Listed, labeled, and defined in the National Electrical Code

What exactly does "listed and labeled as defined in NFPA 70" mean?

By Michael Heinsdorf, PE, LEED AP, CDT, ARCOM July 1, 2014

Listing and labeling is not confined just to NFPA 70: National Electrical Code. Just about every piece of IT, electrical, mechanical, and plumbing equipment—along with almost all building materials—are governed by standards that specify certain physical and operational characteristics.

Before a product is listed and labeled, there must be a standard and a body to develop the standard. The body is called a standards developing organization, or SDO. The SDO is ideally a nationally recognized organization accredited by the American National Standards Institute (ANSI) to develop, maintain, and support voluntary national standards. An SDO is not always accredited by ANSI—there are several reasons for this, but most often it is because the SDO does not adhere to ANSI’s open, consensus-based development and maintenance process. For more on this, here is a short explanation of ANSI and standards development.

The SDO has primary responsibility for the standard or standards that ANSI accredits. The SDO that produces NFPA 70 is the National Fire Protection Association. Through the open, consensus-based process, the NFPA reviews the content in NFPA 70, and every 3 years issues and updates the standard. NFPA 70 describes the products that are used for general electrical construction and the physical and operational characteristics that a product should meet in order to operate safely. NFPA 70 also indicates test standards that some products are required to meet.

A Nationally Recognized Testing Laboratory (NRTL) is a separate entity from the SDO that may be required to test the product or products described in the standard to verify that products meet the requirements of the standard. Each NRTL is recognized by the Occupational Safety and Health Administration (OSHA) to test certain products and has registered certification marks that are applied to each product. Your likely very familiar with several of these organizations and their certification marks (links lead to explanation of the marks); Intertek’s ETL, UL, CSA, and FM are some of the better known NRTLs. Here is a complete list of NRTLs. Be careful when describing these labels, as there is a difference between labels that approve, recognize, or certify components or products. Also be sure that the manufacturer and label are properly listed, as the counterfeit market for electrical products is booming in the United States.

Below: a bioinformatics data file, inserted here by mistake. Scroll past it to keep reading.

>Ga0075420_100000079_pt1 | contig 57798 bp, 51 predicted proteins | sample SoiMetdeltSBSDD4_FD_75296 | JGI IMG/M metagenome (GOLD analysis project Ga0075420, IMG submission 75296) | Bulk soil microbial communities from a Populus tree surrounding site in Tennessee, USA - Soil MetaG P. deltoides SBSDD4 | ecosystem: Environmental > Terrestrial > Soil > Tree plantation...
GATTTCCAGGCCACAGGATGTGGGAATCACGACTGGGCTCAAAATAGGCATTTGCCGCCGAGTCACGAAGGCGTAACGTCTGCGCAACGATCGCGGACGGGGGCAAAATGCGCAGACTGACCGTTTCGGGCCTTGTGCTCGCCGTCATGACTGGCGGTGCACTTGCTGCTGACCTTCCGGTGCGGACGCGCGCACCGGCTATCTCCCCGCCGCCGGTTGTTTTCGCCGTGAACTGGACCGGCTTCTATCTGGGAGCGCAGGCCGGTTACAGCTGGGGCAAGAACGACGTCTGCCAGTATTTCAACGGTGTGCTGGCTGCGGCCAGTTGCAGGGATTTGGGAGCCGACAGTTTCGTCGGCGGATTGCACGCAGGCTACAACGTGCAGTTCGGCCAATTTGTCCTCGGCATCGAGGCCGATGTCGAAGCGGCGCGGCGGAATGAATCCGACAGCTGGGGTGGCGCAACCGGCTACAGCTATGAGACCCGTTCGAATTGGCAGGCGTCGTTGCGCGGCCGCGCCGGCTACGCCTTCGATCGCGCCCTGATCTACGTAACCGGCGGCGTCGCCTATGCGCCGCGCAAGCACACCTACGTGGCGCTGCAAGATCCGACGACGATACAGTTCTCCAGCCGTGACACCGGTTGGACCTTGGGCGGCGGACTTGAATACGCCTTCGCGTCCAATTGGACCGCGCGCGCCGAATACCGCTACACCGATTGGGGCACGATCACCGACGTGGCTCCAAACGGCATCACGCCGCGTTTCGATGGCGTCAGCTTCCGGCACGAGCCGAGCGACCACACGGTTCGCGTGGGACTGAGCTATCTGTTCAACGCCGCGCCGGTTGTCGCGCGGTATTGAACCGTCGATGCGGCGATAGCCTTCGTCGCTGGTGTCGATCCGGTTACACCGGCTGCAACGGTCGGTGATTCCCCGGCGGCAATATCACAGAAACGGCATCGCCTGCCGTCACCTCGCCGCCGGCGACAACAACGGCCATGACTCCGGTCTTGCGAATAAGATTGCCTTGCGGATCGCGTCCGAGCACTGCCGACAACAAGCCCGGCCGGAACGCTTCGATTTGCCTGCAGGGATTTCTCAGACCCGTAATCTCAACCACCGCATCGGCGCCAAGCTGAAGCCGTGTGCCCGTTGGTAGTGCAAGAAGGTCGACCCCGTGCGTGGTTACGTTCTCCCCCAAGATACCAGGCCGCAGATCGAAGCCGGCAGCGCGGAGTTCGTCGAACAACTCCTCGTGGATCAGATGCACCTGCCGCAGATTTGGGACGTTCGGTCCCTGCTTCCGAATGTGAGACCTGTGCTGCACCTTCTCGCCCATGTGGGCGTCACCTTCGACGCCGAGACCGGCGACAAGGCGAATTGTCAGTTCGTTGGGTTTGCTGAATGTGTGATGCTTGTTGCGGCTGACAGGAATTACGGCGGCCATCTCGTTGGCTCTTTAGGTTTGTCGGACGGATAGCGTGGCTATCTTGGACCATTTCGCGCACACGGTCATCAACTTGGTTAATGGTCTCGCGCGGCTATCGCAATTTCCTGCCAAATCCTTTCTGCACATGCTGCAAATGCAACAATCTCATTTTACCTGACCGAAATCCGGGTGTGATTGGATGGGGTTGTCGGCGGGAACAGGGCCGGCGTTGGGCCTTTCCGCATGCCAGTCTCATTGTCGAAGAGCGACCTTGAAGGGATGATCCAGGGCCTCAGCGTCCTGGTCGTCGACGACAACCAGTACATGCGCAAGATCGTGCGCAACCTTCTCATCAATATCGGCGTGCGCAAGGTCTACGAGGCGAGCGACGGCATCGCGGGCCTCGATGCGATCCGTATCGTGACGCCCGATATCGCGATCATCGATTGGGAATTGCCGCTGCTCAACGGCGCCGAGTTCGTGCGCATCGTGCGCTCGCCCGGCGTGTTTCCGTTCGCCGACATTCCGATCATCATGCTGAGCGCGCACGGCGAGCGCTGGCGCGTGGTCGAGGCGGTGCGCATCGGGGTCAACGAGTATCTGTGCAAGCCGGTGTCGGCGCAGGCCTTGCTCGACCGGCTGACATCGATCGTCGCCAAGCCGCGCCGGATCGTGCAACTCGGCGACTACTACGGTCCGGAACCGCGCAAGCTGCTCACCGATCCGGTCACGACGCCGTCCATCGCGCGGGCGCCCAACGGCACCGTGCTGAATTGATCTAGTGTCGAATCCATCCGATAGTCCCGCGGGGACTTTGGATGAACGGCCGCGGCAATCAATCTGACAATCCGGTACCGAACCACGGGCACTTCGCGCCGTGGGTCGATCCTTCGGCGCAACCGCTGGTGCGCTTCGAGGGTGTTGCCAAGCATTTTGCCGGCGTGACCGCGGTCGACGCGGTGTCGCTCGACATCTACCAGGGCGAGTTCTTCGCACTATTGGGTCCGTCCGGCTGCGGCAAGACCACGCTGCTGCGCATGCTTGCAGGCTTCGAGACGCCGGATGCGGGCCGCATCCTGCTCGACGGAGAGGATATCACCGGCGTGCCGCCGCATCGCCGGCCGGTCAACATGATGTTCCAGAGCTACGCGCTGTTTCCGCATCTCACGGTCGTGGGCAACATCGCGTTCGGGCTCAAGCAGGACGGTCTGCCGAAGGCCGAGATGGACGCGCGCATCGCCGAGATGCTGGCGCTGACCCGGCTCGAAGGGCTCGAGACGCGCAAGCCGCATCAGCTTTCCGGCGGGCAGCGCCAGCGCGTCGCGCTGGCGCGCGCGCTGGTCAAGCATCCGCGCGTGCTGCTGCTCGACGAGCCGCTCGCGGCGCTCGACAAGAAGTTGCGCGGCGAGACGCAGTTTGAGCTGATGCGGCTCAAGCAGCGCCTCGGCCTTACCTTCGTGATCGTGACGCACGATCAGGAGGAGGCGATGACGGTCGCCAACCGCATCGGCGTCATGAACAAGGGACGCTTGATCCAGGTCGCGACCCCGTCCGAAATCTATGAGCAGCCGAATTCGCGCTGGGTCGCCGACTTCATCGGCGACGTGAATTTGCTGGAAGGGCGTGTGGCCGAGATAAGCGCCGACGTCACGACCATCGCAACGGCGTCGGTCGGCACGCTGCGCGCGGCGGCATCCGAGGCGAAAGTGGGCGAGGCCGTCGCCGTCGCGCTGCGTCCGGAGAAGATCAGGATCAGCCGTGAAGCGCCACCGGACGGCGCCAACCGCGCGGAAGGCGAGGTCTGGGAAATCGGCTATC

Product testing to certify the label may be done on a per-item basis, where every item that comes out of a factory is tested, or on a representative product, which is a product identical in construction and operation to all products off that particular assembly line.

That covers "listed" and "labeled." But what exactly does "as defined in NFPA 70" mean? Article 100 of NFPA 70 defines listed and labeled—in short, components or products have to be approved by the authority having jurisdiction (AHJ), and labeled to indicate compliance. Typically, the NRTL will produce this list or a manufacturer’s specification will indicate compliance with the standard. The actual product that shows up at the jobsite will have a label on it indicating compliance.

Note that "approved" and "AHJ" also are defined in Article 100 of NFPA 70. Both terms are used in the definition of listed, so theoretically, this allows the AHJ to vet certain products or manufacturers. The place to do this is in the list of manufacturers or products in the specifications included within the contract documents. The specification is the only place this can be done, and if a nonstandard product is desired, use of this list is absolutely essential to allow use of the product.

Michael Heinsdorf, PE, LEED AP, CDT is an Engineering Specification Writer at ARCOM MasterSpec. He has more than 10 years of experience in consulting engineering, and is the lead author of MasterSpec Electrical, Communications, and Electronic Safety and Security guide specifications. He holds a BSEE from Drexel University and is currently pursuing a Masters in Engineeringo at Drexel University.